Isn't Life Tricky?

A few days ago, my friend bitterly told me about her friend who began to change. And after a while, the story actually reminded me of one endgame position study which very aptly describes my friend's situation. It even surprised myself because I'm actually not someone who likes to connect life's issue with our beloved sport, chess.

The endgame position that I'm happy to show here is taken from the book "Dvoretsky Endgame Manual", one of the must-read endgame books for every chess player. Enjoy! :)

Svacina - Muller, Wien 1941 
Black cannot capitalize on the active position of his king. He thought up an amusing psychological trap: retreating his king instead.

1...¢c4 [1...g4 2.¢e1 ¢c2 3.¢e2=; 1...f4 2.gxf4 gxf4 3.exf4=] 2.¢c2 ¢b5 Black attempts to trap opponent and he succeeded! 3.¢b3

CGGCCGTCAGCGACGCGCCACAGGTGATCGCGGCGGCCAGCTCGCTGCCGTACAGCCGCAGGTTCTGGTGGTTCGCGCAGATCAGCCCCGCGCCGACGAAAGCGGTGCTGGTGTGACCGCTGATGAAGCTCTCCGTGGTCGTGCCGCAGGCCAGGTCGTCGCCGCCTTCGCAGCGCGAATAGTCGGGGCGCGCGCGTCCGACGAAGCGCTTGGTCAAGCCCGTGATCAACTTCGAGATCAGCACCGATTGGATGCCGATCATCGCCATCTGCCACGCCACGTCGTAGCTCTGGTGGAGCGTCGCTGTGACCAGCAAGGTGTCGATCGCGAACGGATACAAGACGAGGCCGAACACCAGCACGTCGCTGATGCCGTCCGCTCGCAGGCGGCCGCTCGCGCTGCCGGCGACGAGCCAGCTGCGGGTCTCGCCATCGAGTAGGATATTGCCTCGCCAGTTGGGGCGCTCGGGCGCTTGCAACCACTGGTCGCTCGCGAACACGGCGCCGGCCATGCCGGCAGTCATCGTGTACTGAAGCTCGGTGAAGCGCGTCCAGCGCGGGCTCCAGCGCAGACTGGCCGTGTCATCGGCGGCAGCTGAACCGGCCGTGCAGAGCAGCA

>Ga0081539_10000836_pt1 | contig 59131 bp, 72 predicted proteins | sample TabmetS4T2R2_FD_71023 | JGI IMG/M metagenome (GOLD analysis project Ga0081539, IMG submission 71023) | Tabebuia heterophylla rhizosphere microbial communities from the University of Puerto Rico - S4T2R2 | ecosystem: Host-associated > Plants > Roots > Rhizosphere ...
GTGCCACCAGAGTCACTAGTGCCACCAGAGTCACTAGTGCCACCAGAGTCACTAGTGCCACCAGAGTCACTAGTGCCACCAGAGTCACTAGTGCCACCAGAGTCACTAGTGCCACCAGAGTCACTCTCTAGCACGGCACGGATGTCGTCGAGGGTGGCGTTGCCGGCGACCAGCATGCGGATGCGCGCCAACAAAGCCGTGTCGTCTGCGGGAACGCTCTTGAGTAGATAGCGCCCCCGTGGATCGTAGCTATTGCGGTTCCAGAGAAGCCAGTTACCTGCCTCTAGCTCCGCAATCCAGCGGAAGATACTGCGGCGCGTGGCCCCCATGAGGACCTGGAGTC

3... ¢c6 4.¢b4 ¢d6 5.¢b5 ¢d7 6.¢c5 ¢e6 7.¢c6?

And it worked! White, having no idea what his opponent was up to, naively marched his king deep into enemy territory - no doubt, he was already expecting to win. But now, Black plays the pawn breakthrough. 7...g4! [7...h4 8.gxh4 gxh4 9.¢c5 f4 10.exf4 ¢f5 11.¢xd5 ¢xf4 12.¢c5 e3 ( 12...h3? 13.gxh3 ¢f3 14.d5 ¢xf2 15.d6 e3 16.d7 e2 17.d8£ e1£ 18.£h4++-) 13.fxe3+ ¢xe3! 14.d5 ¢f2 15.d6 ¢xg2 16.d7 h3 17.d8£ h2= Minev] 8.¢c5 f4! 9.exf4 [9.gxf4 h4 … h3–+; 9.¢c6 h4 10.gxh4 g3–+]

9...h4! 10.gxh4 g3 11.fxg3 e3 0–1

Not only life, our opponents are (almost) always tricky. Beware!